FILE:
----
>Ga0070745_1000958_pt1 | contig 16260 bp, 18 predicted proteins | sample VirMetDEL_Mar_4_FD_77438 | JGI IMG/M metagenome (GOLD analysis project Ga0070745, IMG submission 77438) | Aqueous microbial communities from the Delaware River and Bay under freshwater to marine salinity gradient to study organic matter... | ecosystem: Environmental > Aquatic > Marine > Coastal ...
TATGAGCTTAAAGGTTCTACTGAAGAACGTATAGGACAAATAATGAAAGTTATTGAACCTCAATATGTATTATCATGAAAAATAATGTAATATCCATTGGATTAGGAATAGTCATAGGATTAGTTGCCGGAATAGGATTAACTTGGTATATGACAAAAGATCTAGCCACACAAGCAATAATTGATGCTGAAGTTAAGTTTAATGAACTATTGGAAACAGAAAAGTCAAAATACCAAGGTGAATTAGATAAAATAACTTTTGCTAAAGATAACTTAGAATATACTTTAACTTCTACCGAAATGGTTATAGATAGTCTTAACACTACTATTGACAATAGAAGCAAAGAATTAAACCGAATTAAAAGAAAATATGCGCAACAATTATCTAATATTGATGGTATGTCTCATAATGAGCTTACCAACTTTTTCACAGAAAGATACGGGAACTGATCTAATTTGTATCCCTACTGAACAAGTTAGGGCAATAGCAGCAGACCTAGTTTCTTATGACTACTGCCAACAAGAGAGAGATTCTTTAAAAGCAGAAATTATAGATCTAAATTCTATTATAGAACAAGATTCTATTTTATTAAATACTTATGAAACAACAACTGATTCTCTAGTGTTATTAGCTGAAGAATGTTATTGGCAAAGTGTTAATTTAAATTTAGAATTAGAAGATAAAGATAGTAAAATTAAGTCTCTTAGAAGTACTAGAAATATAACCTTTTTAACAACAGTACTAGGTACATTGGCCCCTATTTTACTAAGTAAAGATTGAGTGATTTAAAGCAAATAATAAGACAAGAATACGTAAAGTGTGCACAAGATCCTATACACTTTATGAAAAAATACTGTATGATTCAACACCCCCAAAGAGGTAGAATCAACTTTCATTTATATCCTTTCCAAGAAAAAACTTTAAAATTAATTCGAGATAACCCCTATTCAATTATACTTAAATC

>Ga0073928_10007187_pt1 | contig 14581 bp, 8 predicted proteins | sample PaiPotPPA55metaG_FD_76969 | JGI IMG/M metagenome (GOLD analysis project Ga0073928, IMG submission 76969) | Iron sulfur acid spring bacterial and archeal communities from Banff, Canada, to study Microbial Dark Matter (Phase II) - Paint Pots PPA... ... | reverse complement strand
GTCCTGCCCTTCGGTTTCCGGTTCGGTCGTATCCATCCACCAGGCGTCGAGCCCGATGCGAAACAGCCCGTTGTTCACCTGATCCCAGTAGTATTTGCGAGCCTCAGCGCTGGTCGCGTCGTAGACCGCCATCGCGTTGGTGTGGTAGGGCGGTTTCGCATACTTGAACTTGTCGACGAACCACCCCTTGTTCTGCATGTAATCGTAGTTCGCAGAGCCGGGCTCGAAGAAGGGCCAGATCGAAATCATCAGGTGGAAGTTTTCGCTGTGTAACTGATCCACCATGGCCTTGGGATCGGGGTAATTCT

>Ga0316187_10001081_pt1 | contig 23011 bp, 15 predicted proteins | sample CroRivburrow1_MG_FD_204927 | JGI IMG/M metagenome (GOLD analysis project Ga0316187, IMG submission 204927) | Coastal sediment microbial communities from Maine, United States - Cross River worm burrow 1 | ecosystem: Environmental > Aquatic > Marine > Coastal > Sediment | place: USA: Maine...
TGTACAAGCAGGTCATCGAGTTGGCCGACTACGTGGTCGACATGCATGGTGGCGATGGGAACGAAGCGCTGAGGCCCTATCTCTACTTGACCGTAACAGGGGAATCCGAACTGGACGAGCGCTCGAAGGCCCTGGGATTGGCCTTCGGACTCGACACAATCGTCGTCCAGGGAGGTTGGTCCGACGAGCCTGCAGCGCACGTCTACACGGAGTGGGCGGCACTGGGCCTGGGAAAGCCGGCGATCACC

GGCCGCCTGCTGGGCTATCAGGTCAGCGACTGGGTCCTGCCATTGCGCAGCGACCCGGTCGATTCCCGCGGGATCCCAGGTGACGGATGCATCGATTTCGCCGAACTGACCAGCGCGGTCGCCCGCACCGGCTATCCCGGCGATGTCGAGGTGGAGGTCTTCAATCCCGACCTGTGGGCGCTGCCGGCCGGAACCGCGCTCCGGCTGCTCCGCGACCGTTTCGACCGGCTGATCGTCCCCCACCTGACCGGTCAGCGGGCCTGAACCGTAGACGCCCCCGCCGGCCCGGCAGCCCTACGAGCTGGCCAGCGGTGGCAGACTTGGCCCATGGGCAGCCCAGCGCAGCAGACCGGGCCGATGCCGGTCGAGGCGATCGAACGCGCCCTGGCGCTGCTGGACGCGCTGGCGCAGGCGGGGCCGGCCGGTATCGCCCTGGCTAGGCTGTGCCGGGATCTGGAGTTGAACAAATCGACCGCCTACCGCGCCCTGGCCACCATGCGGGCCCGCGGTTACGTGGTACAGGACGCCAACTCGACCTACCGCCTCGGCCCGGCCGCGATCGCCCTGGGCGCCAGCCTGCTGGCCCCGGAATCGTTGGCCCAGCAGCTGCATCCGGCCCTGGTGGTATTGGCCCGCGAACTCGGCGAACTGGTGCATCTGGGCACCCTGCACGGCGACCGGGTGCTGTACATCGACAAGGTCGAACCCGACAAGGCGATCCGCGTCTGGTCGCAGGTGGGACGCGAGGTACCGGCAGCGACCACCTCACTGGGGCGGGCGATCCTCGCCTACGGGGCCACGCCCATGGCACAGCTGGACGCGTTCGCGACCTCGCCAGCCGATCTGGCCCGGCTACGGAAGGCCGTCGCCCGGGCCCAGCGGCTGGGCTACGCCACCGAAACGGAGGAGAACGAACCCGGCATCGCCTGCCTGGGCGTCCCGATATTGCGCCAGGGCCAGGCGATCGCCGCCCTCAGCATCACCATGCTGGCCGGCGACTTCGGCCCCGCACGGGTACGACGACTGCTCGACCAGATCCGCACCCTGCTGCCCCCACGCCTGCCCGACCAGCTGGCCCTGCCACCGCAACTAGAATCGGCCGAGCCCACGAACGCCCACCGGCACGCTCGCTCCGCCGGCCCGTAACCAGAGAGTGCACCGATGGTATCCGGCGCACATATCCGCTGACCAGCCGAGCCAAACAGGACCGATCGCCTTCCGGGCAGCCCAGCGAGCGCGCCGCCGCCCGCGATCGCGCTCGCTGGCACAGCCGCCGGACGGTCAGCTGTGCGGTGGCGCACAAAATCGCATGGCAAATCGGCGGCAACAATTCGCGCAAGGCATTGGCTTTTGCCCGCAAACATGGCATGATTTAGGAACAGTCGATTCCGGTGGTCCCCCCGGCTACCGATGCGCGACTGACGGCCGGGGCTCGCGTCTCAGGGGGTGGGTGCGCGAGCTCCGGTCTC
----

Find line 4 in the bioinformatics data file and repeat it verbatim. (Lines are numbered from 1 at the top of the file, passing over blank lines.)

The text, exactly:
GTCCTGCCCTTCGGTTTCCGGTTCGGTCGTATCCATCCACCAGGCGTCGAGCCCGATGCGAAACAGCCCGTTGTTCACCTGATCCCAGTAGTATTTGCGAGCCTCAGCGCTGGTCGCGTCGTAGACCGCCATCGCGTTGGTGTGGTAGGGCGGTTTCGCATACTTGAACTTGTCGACGAACCACCCCTTGTTCTGCATGTAATCGTAGTTCGCAGAGCCGGGCTCGAAGAAGGGCCAGATCGAAATCATCAGGTGGAAGTTTTCGCTGTGTAACTGATCCACCATGGCCTTGGGATCGGGGTAATTCT